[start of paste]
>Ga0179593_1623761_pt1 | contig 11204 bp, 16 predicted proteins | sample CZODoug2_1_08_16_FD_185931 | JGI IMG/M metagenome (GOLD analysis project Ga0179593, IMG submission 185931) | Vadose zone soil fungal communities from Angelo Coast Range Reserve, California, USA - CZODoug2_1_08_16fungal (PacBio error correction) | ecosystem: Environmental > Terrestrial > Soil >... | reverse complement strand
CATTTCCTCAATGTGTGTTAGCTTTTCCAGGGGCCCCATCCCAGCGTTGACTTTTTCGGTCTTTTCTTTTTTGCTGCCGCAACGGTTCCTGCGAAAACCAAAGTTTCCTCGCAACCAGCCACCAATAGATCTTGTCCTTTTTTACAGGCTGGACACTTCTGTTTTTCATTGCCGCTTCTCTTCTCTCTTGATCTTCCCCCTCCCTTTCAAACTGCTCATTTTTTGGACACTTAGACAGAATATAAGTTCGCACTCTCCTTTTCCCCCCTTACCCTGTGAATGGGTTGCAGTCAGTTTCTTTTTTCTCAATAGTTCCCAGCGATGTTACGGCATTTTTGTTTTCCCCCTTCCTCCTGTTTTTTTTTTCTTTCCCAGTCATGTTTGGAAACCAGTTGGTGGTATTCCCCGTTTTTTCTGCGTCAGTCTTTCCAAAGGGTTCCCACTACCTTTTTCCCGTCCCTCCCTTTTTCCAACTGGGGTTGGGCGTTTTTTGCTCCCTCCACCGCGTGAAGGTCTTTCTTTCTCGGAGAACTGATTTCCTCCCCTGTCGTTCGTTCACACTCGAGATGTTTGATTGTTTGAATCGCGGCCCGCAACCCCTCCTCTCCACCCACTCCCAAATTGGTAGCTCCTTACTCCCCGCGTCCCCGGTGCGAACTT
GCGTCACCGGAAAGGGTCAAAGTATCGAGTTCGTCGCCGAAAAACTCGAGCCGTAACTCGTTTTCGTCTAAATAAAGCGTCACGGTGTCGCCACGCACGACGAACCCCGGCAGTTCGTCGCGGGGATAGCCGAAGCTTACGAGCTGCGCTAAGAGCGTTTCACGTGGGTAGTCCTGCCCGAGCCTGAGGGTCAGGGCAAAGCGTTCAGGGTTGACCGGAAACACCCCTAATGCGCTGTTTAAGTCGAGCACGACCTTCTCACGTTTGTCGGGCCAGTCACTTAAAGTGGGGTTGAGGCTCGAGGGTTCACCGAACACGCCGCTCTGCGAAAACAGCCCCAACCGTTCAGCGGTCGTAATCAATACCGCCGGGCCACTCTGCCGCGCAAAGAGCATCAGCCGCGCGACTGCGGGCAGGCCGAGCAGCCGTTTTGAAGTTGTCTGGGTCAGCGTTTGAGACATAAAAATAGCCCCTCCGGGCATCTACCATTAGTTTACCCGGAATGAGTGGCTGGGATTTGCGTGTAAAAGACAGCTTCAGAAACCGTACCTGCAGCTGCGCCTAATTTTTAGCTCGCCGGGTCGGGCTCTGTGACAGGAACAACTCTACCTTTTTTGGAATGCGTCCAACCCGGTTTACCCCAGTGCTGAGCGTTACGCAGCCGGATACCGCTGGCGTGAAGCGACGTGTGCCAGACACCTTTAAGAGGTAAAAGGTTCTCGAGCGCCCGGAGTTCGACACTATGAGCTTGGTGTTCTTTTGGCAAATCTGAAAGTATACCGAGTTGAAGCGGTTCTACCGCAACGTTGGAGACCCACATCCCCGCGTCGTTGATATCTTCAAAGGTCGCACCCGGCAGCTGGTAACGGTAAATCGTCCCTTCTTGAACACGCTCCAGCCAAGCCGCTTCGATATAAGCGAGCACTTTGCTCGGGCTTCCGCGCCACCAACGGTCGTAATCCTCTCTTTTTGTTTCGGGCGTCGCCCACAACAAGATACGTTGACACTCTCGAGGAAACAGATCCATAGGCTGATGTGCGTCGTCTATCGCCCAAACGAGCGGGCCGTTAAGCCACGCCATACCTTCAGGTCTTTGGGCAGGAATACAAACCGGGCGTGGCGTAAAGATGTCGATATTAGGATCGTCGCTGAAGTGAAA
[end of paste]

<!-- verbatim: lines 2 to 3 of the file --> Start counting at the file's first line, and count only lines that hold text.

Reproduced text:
CATTTCCTCAATGTGTGTTAGCTTTTCCAGGGGCCCCATCCCAGCGTTGACTTTTTCGGTCTTTTCTTTTTTGCTGCCGCAACGGTTCCTGCGAAAACCAAAGTTTCCTCGCAACCAGCCACCAATAGATCTTGTCCTTTTTTACAGGCTGGACACTTCTGTTTTTCATTGCCGCTTCTCTTCTCTCTTGATCTTCCCCCTCCCTTTCAAACTGCTCATTTTTTGGACACTTAGACAGAATATAAGTTCGCACTCTCCTTTTCCCCCCTTACCCTGTGAATGGGTTGCAGTCAGTTTCTTTTTTCTCAATAGTTCCCAGCGATGTTACGGCATTTTTGTTTTCCCCCTTCCTCCTGTTTTTTTTTTCTTTCCCAGTCATGTTTGGAAACCAGTTGGTGGTATTCCCCGTTTTTTCTGCGTCAGTCTTTCCAAAGGGTTCCCACTACCTTTTTCCCGTCCCTCCCTTTTTCCAACTGGGGTTGGGCGTTTTTTGCTCCCTCCACCGCGTGAAGGTCTTTCTTTCTCGGAGAACTGATTTCCTCCCCTGTCGTTCGTTCACACTCGAGATGTTTGATTGTTTGAATCGCGGCCCGCAACCCCTCCTCTCCACCCACTCCCAAATTGGTAGCTCCTTACTCCCCGCGTCCCCGGTGCGAACTT
GCGTCACCGGAAAGGGTCAAAGTATCGAGTTCGTCGCCGAAAAACTCGAGCCGTAACTCGTTTTCGTCTAAATAAAGCGTCACGGTGTCGCCACGCACGACGAACCCCGGCAGTTCGTCGCGGGGATAGCCGAAGCTTACGAGCTGCGCTAAGAGCGTTTCACGTGGGTAGTCCTGCCCGAGCCTGAGGGTCAGGGCAAAGCGTTCAGGGTTGACCGGAAACACCCCTAATGCGCTGTTTAAGTCGAGCACGACCTTCTCACGTTTGTCGGGCCAGTCACTTAAAGTGGGGTTGAGGCTCGAGGGTTCACCGAACACGCCGCTCTGCGAAAACAGCCCCAACCGTTCAGCGGTCGTAATCAATACCGCCGGGCCACTCTGCCGCGCAAAGAGCATCAGCCGCGCGACTGCGGGCAGGCCGAGCAGCCGTTTTGAAGTTGTCTGGGTCAGCGTTTGAGACATAAAAATAGCCCCTCCGGGCATCTACCATTAGTTTACCCGGAATGAGTGGCTGGGATTTGCGTGTAAAAGACAGCTTCAGAAACCGTACCTGCAGCTGCGCCTAATTTTTAGCTCGCCGGGTCGGGCTCTGTGACAGGAACAACTCTACCTTTTTTGGAATGCGTCCAACCCGGTTTACCCCAGTGCTGAGCGTTACGCAGCCGGATACCGCTGGCGTGAAGCGACGTGTGCCAGACACCTTTAAGAGGTAAAAGGTTCTCGAGCGCCCGGAGTTCGACACTATGAGCTTGGTGTTCTTTTGGCAAATCTGAAAGTATACCGAGTTGAAGCGGTTCTACCGCAACGTTGGAGACCCACATCCCCGCGTCGTTGATATCTTCAAAGGTCGCACCCGGCAGCTGGTAACGGTAAATCGTCCCTTCTTGAACACGCTCCAGCCAAGCCGCTTCGATATAAGCGAGCACTTTGCTCGGGCTTCCGCGCCACCAACGGTCGTAATCCTCTCTTTTTGTTTCGGGCGTCGCCCACAACAAGATACGTTGACACTCTCGAGGAAACAGATCCATAGGCTGATGTGCGTCGTCTATCGCCCAAACGAGCGGGCCGTTAAGCCACGCCATACCTTCAGGTCTTTGGGCAGGAATACAAACCGGGCGTGGCGTAAAGATGTCGATATTAGGATCGTCGCTGAAGTGAAA